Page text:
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J Med Primatol. 1996 Jun;25(3):242-50.

In vivo protective anti-HIV immune responses in non-human primates through DNA immunization.

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Department of Pathology and Laboratory Medicine, University of Pennsylvania, Philadelphia 19104, USA.


An effective immune response involves the specific recognition of and elimination of an infectious organism at multiple levels. In this context DNA immunization can present functional antigenic proteins to the host for recognition by all arms of the immune system, yet provides the opportunity to delete any genes of the infectious organism which code for antigens or pieces of antigens that may have deleterious effects. Our group has developed the use of nucleic acid immunization as a possible method of vaccination against Human immunodeficiency virus type 1 (HIV-1) [1,2,3,10,11,12]. Sera from non-human primates immunized with DNA vectors that express the envelope proteins from HIV-1 contain antibodies specific to the HIV-1 envelope. These sera also neutralize HIV-1 infection in vitro and inhibit cell to cell infection in tissue culture. Analysis of cellular responses is equally encouraging. T cell proliferation as well as cytotoxic T cell lysis of relevant env expressing target cells were observed. In addition, evidence that DNA vaccines are capable of inducing a protective response against live virus was demonstrated using a chimeric SIV/HIV (SHIV) challenge in vaccinated cynomologous macaques. We found that nucleic acid vaccination induced protection from challenge in one out of four immunized cynomolgus macaques and viral load was lower in the vaccinated group of animals versus the control group of animals. These data encouraged us to analyze this vaccination technique in chimpanzees, the most closely related animal species to man. We observed the induction of both cellular and humoral immune responses with a DNA vaccine in chimpanzees. These studies demonstrate the utility of this technology to induce relevant immune responses in primates which may ultimately lead to effective vaccines.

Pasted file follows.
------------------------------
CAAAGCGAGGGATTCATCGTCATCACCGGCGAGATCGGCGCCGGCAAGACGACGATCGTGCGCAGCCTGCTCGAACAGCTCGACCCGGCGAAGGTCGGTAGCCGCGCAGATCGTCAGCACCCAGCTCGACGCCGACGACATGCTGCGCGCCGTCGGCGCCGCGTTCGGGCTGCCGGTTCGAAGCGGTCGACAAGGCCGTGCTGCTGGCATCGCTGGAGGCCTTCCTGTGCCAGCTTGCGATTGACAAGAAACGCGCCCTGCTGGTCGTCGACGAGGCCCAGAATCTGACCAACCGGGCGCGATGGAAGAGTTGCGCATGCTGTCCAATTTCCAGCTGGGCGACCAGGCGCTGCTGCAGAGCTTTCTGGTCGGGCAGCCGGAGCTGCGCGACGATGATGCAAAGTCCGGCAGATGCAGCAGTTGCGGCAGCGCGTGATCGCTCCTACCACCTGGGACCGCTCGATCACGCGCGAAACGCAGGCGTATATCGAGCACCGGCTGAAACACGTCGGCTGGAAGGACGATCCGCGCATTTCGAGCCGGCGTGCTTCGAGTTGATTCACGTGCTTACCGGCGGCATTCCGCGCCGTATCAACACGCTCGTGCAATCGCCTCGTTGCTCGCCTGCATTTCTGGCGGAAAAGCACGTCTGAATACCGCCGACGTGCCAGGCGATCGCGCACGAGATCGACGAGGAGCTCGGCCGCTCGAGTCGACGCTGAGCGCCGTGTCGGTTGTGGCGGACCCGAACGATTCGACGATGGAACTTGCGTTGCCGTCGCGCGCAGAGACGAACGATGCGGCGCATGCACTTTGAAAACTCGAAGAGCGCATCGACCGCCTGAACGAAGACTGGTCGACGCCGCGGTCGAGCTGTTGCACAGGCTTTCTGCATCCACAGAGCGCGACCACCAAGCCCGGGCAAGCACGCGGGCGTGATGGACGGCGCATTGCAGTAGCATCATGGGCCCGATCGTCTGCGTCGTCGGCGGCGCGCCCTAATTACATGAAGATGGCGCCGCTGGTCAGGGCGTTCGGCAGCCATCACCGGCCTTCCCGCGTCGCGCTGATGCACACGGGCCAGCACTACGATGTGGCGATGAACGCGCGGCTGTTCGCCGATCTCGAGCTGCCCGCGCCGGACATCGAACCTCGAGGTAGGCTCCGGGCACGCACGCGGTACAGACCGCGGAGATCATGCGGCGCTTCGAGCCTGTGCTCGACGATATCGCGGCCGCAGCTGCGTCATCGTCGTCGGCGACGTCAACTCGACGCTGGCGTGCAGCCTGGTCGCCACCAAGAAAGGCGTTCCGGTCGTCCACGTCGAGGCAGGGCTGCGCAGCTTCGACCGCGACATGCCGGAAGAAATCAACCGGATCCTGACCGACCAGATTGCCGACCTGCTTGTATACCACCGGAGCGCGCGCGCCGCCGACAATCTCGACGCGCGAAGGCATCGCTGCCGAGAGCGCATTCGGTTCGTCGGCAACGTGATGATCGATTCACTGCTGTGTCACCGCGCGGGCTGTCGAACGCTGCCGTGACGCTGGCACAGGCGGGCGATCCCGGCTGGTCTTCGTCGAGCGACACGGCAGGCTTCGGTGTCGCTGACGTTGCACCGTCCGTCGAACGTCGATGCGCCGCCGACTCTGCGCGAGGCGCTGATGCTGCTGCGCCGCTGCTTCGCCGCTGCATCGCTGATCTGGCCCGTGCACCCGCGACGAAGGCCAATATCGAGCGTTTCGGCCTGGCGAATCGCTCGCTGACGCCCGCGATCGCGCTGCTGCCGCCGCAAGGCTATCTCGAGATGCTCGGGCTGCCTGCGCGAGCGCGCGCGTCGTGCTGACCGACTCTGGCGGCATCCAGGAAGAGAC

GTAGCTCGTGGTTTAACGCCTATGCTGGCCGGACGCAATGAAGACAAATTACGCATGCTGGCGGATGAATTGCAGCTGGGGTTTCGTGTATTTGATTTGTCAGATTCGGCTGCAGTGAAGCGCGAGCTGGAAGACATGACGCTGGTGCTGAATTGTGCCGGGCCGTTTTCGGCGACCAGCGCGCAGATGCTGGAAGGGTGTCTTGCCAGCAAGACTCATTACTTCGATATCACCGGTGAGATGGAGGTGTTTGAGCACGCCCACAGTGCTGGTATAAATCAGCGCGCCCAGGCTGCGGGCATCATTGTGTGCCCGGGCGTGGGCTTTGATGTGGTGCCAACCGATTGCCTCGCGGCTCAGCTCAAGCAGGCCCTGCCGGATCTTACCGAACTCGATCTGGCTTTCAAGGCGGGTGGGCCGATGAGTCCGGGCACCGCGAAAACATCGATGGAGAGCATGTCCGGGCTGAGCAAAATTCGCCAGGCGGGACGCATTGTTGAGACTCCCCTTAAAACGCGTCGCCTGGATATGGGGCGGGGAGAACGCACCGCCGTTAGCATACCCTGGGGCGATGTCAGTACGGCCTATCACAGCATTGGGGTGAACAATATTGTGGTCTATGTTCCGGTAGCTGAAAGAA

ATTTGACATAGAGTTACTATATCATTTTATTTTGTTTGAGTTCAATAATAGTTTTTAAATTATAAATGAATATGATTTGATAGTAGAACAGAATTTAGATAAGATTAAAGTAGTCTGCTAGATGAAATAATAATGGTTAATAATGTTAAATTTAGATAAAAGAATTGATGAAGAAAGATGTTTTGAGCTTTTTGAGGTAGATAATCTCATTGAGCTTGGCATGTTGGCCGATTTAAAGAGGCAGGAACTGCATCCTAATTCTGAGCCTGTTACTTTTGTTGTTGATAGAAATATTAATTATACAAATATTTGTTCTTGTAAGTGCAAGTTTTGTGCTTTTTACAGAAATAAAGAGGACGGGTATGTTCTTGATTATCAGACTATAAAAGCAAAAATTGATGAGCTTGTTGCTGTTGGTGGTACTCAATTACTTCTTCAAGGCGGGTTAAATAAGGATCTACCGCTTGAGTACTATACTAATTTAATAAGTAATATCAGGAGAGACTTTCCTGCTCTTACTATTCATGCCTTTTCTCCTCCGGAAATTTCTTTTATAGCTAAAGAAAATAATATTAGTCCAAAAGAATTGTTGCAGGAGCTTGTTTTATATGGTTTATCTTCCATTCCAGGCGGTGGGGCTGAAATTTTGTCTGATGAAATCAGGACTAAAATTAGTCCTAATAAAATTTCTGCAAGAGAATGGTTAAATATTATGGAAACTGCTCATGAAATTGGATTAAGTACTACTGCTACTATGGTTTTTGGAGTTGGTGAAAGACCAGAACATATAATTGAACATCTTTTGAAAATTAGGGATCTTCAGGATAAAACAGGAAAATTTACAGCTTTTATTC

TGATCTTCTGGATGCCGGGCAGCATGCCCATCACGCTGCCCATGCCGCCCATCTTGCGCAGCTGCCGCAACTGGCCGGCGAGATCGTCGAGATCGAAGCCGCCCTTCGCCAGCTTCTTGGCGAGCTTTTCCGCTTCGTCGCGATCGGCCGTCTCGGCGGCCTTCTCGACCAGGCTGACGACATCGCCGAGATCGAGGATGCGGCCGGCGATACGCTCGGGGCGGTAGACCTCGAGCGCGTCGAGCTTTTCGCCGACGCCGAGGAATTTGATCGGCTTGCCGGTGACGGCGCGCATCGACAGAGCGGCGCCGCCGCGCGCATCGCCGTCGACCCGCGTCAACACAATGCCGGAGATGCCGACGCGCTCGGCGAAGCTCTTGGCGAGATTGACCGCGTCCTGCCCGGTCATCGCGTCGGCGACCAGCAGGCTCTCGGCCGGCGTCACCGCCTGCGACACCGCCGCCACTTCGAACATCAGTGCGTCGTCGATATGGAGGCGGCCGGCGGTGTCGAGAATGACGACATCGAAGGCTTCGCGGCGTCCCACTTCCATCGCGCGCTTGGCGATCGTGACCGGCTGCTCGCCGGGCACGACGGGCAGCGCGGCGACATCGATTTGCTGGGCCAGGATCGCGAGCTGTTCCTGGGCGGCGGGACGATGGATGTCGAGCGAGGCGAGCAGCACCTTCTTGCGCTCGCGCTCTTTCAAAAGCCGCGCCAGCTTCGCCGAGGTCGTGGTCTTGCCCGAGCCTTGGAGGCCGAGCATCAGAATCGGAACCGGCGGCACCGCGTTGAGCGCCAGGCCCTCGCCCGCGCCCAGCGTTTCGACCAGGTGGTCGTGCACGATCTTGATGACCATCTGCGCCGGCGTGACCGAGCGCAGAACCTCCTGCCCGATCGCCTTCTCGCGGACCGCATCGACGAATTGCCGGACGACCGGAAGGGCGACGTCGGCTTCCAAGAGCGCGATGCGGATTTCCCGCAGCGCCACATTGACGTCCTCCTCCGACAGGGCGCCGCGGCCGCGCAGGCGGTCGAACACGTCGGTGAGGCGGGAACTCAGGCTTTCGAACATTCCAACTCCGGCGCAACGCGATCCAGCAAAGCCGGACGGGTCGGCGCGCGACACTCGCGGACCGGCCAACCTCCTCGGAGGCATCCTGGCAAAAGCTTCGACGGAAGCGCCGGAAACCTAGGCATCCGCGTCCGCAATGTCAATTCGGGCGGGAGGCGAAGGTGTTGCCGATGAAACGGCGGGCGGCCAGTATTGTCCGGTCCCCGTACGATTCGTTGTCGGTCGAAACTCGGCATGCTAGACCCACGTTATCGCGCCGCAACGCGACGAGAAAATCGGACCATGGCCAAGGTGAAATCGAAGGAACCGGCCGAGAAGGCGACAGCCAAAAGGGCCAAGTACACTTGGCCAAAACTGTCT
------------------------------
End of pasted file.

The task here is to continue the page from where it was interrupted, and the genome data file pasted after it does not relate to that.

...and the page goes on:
[Indexed for MEDLINE]

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